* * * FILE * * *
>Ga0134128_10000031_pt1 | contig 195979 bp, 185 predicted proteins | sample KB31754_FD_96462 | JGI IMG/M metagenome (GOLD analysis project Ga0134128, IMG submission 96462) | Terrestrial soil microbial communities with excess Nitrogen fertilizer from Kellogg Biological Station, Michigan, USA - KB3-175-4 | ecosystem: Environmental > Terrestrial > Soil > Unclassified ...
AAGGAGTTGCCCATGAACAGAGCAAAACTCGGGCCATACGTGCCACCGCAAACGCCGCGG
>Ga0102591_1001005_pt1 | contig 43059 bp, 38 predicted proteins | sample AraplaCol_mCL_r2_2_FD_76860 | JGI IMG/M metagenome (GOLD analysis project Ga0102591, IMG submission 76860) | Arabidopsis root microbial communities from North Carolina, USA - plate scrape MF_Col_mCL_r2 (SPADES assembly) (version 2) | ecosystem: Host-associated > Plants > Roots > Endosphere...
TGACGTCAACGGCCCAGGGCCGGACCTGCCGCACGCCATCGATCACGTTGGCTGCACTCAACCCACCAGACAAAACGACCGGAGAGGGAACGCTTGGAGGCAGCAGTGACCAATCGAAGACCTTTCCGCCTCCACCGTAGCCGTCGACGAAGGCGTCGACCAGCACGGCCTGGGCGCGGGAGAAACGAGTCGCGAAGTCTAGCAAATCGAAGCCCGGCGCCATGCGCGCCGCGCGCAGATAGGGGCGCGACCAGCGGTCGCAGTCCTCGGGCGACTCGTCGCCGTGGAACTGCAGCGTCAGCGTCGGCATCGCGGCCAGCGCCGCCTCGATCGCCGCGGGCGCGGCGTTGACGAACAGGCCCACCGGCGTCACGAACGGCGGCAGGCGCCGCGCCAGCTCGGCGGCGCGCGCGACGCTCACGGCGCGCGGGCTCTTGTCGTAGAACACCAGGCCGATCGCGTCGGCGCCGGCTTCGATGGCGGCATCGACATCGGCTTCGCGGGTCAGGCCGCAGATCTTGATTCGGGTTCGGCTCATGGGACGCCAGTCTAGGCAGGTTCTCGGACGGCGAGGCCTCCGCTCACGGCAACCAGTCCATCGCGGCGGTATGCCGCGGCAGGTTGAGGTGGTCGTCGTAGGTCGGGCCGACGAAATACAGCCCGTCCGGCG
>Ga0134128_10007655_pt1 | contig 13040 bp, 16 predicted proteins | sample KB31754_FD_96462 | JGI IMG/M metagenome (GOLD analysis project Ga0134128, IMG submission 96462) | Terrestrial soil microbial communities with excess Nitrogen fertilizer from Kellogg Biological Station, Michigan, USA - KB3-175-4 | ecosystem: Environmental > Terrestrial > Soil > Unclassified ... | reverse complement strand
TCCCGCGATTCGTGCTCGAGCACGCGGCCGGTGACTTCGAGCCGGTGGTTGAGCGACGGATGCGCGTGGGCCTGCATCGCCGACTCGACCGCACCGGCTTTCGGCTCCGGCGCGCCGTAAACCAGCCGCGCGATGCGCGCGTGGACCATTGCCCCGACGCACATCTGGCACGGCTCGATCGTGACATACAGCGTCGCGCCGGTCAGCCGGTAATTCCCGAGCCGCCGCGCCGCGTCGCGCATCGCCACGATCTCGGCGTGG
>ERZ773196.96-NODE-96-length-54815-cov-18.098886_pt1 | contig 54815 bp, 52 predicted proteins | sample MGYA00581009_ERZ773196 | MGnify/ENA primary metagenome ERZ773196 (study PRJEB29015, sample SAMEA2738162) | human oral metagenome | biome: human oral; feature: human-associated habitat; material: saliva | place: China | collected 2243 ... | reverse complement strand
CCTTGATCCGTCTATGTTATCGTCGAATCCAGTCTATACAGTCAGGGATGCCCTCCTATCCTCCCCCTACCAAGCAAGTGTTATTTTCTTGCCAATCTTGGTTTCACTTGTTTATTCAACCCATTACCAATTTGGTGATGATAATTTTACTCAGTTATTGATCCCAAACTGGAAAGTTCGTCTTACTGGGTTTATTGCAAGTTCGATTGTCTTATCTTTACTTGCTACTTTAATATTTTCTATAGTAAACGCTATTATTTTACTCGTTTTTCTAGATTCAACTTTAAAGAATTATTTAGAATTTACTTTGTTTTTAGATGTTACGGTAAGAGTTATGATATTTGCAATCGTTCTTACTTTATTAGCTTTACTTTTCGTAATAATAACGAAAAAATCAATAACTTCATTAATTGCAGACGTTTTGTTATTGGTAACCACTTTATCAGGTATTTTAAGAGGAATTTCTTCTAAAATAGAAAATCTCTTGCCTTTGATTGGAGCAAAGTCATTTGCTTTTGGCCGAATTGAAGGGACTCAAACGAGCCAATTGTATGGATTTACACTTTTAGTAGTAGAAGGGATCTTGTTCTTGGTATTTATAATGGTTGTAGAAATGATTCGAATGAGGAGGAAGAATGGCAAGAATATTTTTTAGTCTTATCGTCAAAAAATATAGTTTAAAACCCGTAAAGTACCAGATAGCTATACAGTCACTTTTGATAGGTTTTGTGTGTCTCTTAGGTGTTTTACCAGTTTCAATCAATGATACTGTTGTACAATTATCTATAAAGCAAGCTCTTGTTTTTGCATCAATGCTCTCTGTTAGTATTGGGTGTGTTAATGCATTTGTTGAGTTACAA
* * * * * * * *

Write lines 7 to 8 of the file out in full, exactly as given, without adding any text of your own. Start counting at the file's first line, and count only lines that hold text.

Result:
>ERZ773196.96-NODE-96-length-54815-cov-18.098886_pt1 | contig 54815 bp, 52 predicted proteins | sample MGYA00581009_ERZ773196 | MGnify/ENA primary metagenome ERZ773196 (study PRJEB29015, sample SAMEA2738162) | human oral metagenome | biome: human oral; feature: human-associated habitat; material: saliva | place: China | collected 2243 ... | reverse complement strand
CCTTGATCCGTCTATGTTATCGTCGAATCCAGTCTATACAGTCAGGGATGCCCTCCTATCCTCCCCCTACCAAGCAAGTGTTATTTTCTTGCCAATCTTGGTTTCACTTGTTTATTCAACCCATTACCAATTTGGTGATGATAATTTTACTCAGTTATTGATCCCAAACTGGAAAGTTCGTCTTACTGGGTTTATTGCAAGTTCGATTGTCTTATCTTTACTTGCTACTTTAATATTTTCTATAGTAAACGCTATTATTTTACTCGTTTTTCTAGATTCAACTTTAAAGAATTATTTAGAATTTACTTTGTTTTTAGATGTTACGGTAAGAGTTATGATATTTGCAATCGTTCTTACTTTATTAGCTTTACTTTTCGTAATAATAACGAAAAAATCAATAACTTCATTAATTGCAGACGTTTTGTTATTGGTAACCACTTTATCAGGTATTTTAAGAGGAATTTCTTCTAAAATAGAAAATCTCTTGCCTTTGATTGGAGCAAAGTCATTTGCTTTTGGCCGAATTGAAGGGACTCAAACGAGCCAATTGTATGGATTTACACTTTTAGTAGTAGAAGGGATCTTGTTCTTGGTATTTATAATGGTTGTAGAAATGATTCGAATGAGGAGGAAGAATGGCAAGAATATTTTTTAGTCTTATCGTCAAAAAATATAGTTTAAAACCCGTAAAGTACCAGATAGCTATACAGTCACTTTTGATAGGTTTTGTGTGTCTCTTAGGTGTTTTACCAGTTTCAATCAATGATACTGTTGTACAATTATCTATAAAGCAAGCTCTTGTTTTTGCATCAATGCTCTCTGTTAGTATTGGGTGTGTTAATGCATTTGTTGAGTTACAA